|Venue: All England Club Dates: 27 June-10 July|
|Coverage: Live across BBC TV, radio and online with extensive coverage on BBC iPlayer, Red Button, Connected TVs and mobile app.|
Venus Williams and Jamie Murray’s keenly anticipated Wimbledon mixed doubles partnership made a winning start on an enthusiastic Court One.
The wildcards beat Alicja Rosolska and Michael Venus 6-3 6-7 (3-7) 6-3 in an entertaining evening match.
American five-time singles champion Williams, 42, is competing unexpectedly 11 months after last playing.
Their pairing was last-minute but Williams said she had eyed it for some time, adding: “He played hard to get.”
It proved to be a popular and effective partnership.
Every Williams winner – and there were plenty at the net – sparked big cheers.
Like with sister Serena’s appearance in the singles this week, there was a sense fans were savouring the chance to see Venus for one of the last times.
The partnership clicked, with former doubles number one Murray flawless on serve and Williams sharp on the volleys at the net.
An early break was all they needed to take the first set, which they served out to love, but they were then pegged back in the second to take it to the decider.
At one point a huge Mexican wave erupted, which even the umpire could not stop, and so Williams proceeded to serve anyway while the noisy party continued.
The roof came on, the decibels rose, and Jamie Murray launched three aces in a row in the opening game of the third set. From there the momentum grew as they broke in the fourth game and Murray served out the victory, bringing the crowd to their feet.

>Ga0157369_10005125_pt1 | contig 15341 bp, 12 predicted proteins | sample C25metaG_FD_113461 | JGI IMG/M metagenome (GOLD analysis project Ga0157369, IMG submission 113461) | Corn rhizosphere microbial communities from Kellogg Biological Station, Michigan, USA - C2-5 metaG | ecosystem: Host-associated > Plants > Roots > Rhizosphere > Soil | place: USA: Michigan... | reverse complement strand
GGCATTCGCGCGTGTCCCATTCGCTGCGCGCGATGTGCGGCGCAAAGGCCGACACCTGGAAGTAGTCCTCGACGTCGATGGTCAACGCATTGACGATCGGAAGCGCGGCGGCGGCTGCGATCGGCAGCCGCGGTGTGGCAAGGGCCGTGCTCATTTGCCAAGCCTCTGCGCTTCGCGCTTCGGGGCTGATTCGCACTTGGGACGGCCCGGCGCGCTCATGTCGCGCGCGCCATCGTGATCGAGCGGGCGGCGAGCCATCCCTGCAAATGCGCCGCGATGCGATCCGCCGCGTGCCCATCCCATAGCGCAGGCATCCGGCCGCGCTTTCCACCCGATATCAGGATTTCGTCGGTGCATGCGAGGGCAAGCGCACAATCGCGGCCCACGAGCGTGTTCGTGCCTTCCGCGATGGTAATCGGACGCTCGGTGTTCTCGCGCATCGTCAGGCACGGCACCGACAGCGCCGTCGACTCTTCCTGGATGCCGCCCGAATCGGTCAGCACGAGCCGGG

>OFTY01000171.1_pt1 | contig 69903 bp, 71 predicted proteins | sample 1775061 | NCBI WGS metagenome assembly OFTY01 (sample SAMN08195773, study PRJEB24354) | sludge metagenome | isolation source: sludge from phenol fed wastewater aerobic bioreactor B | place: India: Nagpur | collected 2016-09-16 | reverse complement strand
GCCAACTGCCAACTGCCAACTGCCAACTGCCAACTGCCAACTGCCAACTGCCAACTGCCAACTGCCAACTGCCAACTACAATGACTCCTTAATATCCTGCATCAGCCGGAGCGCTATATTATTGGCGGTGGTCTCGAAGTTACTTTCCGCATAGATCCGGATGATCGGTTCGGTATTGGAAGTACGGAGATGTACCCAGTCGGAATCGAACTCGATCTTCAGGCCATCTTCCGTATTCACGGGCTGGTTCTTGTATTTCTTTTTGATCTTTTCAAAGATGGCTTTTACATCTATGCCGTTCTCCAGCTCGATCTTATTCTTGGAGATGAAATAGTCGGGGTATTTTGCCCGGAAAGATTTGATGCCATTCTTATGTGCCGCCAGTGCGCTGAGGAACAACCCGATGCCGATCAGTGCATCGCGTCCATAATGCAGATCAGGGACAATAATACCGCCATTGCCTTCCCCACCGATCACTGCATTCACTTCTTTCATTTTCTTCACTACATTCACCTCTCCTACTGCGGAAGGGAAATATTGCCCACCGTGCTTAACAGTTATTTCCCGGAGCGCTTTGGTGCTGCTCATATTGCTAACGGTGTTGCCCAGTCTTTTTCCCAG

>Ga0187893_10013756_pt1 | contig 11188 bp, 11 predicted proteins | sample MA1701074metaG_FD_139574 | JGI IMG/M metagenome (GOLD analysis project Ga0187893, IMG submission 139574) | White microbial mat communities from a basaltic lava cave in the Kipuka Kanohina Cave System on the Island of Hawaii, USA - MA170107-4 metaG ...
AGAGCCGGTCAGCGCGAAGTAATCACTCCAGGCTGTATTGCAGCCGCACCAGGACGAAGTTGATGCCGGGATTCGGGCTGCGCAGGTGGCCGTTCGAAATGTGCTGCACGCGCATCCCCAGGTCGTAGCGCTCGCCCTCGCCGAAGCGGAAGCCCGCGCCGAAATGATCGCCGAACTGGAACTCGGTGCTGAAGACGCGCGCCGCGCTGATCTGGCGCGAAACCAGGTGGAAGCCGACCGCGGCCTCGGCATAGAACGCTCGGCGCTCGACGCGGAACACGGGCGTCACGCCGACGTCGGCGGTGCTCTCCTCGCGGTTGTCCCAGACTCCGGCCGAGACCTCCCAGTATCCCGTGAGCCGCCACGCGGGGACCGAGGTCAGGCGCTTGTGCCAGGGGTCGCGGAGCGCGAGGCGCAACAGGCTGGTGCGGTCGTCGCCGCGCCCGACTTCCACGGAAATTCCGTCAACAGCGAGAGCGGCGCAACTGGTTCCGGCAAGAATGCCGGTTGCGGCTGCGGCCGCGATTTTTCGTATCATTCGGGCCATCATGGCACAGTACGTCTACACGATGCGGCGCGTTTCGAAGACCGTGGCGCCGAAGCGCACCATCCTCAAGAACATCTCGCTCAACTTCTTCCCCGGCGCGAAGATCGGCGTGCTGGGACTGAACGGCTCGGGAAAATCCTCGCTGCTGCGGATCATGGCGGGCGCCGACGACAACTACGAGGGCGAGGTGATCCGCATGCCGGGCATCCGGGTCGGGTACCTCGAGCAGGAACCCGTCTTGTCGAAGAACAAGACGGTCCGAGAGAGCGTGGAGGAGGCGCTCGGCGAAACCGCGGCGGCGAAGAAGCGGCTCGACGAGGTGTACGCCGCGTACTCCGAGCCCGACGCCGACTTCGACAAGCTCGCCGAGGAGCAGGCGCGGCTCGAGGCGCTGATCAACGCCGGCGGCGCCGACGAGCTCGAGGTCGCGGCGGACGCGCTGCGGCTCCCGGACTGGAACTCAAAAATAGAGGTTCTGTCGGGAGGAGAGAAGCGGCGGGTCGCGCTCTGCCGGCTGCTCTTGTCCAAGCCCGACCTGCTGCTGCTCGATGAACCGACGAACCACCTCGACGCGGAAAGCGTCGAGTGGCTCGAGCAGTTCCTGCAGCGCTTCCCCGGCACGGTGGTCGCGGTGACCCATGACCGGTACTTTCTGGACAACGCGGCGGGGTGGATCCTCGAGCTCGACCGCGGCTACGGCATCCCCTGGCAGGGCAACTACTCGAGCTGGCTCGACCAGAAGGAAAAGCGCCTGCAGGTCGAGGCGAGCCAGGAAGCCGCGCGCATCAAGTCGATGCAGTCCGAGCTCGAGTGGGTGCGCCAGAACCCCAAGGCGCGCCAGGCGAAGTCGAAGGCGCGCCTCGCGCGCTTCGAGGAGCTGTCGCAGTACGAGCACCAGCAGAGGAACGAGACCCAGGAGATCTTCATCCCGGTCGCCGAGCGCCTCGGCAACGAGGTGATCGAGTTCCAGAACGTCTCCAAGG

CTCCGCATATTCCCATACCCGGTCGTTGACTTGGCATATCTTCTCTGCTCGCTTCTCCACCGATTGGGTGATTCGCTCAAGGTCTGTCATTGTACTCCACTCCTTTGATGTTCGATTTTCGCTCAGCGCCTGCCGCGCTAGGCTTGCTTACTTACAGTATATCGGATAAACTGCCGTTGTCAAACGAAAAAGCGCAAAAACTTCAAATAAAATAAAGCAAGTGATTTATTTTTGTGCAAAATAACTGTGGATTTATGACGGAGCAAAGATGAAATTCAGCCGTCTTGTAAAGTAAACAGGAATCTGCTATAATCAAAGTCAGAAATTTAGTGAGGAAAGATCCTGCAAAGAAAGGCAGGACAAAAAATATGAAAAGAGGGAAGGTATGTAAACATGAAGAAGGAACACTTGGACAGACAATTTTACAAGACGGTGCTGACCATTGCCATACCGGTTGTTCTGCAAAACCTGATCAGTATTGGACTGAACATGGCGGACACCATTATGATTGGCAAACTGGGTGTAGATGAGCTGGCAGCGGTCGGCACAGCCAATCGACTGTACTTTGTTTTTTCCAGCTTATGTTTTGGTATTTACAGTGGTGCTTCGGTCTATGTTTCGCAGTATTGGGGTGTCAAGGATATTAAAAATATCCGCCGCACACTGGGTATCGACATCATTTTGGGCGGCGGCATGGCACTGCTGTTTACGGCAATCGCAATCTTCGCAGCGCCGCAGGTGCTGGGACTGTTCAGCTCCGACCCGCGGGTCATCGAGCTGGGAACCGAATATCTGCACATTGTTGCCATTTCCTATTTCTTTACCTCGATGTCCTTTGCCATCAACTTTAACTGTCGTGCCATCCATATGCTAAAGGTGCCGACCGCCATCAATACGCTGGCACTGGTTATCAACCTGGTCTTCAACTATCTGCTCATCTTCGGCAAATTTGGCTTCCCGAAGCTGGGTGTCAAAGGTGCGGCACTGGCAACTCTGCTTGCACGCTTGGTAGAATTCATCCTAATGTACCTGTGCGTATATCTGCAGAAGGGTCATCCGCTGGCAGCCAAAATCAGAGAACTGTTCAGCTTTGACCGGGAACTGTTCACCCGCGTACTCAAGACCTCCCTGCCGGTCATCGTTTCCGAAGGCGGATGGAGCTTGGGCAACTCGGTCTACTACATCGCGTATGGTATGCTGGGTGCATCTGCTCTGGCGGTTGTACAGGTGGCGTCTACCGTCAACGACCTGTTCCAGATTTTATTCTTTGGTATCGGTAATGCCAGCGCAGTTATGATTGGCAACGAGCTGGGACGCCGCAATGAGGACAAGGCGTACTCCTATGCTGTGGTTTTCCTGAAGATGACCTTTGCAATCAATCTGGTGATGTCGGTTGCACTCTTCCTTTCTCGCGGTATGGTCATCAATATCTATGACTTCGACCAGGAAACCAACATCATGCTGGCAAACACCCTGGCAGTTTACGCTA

The pair hugged and Williams looked emotional at the end, as if she was just taking it all in that she was back on the grass that she says makes her heart beat faster.
“Just at the last it was like, ‘Oh, my god, wow’. I just not only played a match but won a match. I’m never like that kind of player. I always expect to win,” she said.
“But when I sat there, we wanted to win, but when I sat there at the end, it was like real. Yeah, I felt something in my heart.”
It brought back memories of another Murray-Williams team, with their siblings Andy and Serena teaming up at SW19 three years ago for a headline-grabbing partnership.
Williams is a two-time Grand Slam mixed doubles champion, winning titles at the 1998 Australian and French Opens. She appeared in the mixed doubles here last year but her campaign came to an early end because of an injury to partner Nick Kyrgios before their second-round match.
Meanwhile, 36-year-old Murray has won five mixed doubles Grand Slam titles, including two at Wimbledon in 2007 and 2017 with Jelena Jankovic and Martina Hingis respectively.
Aside from the joy of being back on the grass, being back on the tennis court is having another advantage for Williams, who has been busy with her business interests since her last match in Chicago last August.
“I think it’s easier to be on tour than off tour,” she said. “I think I should just come on back so I can sleep a little more.”